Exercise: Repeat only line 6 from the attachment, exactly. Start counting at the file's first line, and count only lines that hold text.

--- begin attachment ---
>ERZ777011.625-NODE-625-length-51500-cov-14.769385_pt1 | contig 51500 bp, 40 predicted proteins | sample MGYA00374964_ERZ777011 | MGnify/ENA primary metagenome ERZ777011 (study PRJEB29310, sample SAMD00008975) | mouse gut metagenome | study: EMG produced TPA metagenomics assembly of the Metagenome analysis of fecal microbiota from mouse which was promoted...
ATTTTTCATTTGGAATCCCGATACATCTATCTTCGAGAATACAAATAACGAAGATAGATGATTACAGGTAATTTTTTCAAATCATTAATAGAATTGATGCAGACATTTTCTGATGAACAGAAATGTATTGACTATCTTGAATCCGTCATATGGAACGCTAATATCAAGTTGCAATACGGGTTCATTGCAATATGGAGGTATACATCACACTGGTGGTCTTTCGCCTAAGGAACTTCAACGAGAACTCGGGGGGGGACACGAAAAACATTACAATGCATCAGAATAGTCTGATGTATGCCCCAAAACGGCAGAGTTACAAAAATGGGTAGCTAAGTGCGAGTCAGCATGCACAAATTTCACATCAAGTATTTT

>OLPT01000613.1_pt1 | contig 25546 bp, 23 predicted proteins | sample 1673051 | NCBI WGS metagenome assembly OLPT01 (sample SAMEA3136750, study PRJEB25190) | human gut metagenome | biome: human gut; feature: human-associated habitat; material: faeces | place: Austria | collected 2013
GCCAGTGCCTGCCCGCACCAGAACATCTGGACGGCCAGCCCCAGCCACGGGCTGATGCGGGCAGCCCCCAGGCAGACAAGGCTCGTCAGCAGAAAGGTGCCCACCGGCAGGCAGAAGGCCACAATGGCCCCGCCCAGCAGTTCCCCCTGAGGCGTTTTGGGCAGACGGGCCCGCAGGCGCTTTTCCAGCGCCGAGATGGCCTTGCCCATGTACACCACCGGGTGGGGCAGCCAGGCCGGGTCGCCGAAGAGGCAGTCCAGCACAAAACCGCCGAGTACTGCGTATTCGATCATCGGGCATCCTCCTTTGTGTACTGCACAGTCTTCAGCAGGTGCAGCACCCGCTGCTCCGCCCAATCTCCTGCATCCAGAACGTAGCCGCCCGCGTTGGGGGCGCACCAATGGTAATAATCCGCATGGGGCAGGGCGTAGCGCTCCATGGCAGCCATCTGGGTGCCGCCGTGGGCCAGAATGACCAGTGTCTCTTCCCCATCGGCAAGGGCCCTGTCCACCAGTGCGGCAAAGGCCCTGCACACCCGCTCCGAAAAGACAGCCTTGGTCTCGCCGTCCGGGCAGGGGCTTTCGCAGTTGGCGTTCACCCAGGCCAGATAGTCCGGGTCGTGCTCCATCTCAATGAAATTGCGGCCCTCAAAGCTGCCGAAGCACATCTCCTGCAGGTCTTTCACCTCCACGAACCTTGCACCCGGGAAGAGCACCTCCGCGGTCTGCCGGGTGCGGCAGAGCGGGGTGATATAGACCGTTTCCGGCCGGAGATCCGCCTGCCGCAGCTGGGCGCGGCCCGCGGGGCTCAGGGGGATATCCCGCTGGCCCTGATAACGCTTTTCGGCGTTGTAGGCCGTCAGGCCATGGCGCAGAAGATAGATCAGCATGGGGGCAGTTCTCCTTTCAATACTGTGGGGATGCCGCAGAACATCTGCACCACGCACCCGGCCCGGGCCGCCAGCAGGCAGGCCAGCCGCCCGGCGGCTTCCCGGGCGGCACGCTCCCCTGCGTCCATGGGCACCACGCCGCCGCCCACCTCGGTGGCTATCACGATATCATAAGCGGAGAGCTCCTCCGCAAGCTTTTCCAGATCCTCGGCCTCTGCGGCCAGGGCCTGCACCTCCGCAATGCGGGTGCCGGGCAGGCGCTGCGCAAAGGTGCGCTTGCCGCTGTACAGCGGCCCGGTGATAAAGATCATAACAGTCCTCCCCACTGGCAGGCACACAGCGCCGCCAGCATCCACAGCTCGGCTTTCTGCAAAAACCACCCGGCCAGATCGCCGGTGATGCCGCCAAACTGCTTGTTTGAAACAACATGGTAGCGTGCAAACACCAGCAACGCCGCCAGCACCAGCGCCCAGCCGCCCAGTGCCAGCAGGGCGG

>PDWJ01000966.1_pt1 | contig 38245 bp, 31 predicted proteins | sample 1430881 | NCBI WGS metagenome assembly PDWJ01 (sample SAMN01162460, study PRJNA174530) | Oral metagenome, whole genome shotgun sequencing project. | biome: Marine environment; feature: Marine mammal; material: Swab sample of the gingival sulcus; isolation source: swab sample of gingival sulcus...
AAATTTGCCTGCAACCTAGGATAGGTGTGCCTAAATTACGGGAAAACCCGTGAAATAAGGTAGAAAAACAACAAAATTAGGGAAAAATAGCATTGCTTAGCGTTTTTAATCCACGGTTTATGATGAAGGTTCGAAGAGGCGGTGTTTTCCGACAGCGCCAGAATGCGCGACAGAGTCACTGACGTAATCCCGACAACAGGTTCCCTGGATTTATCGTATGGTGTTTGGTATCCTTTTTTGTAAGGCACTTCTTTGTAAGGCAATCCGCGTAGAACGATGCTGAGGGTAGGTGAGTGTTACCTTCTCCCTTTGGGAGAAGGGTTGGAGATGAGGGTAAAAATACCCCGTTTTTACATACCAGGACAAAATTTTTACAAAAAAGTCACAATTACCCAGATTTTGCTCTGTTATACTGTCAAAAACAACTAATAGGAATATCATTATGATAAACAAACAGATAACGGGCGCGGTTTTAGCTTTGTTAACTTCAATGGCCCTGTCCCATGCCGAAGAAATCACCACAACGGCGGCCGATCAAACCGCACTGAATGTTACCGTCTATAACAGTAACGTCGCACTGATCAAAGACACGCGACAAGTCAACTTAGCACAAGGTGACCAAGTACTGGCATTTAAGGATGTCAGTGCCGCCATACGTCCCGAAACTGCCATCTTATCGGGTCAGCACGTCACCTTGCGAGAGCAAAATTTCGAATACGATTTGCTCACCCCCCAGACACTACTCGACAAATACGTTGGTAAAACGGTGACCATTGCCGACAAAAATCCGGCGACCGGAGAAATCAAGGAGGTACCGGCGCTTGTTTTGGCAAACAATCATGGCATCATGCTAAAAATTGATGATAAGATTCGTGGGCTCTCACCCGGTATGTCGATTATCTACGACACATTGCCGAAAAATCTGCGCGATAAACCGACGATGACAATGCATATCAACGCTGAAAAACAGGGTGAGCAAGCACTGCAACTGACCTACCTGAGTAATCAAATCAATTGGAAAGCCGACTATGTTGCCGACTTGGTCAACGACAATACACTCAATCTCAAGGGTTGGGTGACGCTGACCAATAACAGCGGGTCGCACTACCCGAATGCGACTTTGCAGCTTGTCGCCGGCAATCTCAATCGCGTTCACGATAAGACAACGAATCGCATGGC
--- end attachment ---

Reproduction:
AAATTTGCCTGCAACCTAGGATAGGTGTGCCTAAATTACGGGAAAACCCGTGAAATAAGGTAGAAAAACAACAAAATTAGGGAAAAATAGCATTGCTTAGCGTTTTTAATCCACGGTTTATGATGAAGGTTCGAAGAGGCGGTGTTTTCCGACAGCGCCAGAATGCGCGACAGAGTCACTGACGTAATCCCGACAACAGGTTCCCTGGATTTATCGTATGGTGTTTGGTATCCTTTTTTGTAAGGCACTTCTTTGTAAGGCAATCCGCGTAGAACGATGCTGAGGGTAGGTGAGTGTTACCTTCTCCCTTTGGGAGAAGGGTTGGAGATGAGGGTAAAAATACCCCGTTTTTACATACCAGGACAAAATTTTTACAAAAAAGTCACAATTACCCAGATTTTGCTCTGTTATACTGTCAAAAACAACTAATAGGAATATCATTATGATAAACAAACAGATAACGGGCGCGGTTTTAGCTTTGTTAACTTCAATGGCCCTGTCCCATGCCGAAGAAATCACCACAACGGCGGCCGATCAAACCGCACTGAATGTTACCGTCTATAACAGTAACGTCGCACTGATCAAAGACACGCGACAAGTCAACTTAGCACAAGGTGACCAAGTACTGGCATTTAAGGATGTCAGTGCCGCCATACGTCCCGAAACTGCCATCTTATCGGGTCAGCACGTCACCTTGCGAGAGCAAAATTTCGAATACGATTTGCTCACCCCCCAGACACTACTCGACAAATACGTTGGTAAAACGGTGACCATTGCCGACAAAAATCCGGCGACCGGAGAAATCAAGGAGGTACCGGCGCTTGTTTTGGCAAACAATCATGGCATCATGCTAAAAATTGATGATAAGATTCGTGGGCTCTCACCCGGTATGTCGATTATCTACGACACATTGCCGAAAAATCTGCGCGATAAACCGACGATGACAATGCATATCAACGCTGAAAAACAGGGTGAGCAAGCACTGCAACTGACCTACCTGAGTAATCAAATCAATTGGAAAGCCGACTATGTTGCCGACTTGGTCAACGACAATACACTCAATCTCAAGGGTTGGGTGACGCTGACCAATAACAGCGGGTCGCACTACCCGAATGCGACTTTGCAGCTTGTCGCCGGCAATCTCAATCGCGTTCACGATAAGACAACGAATCGCATGGC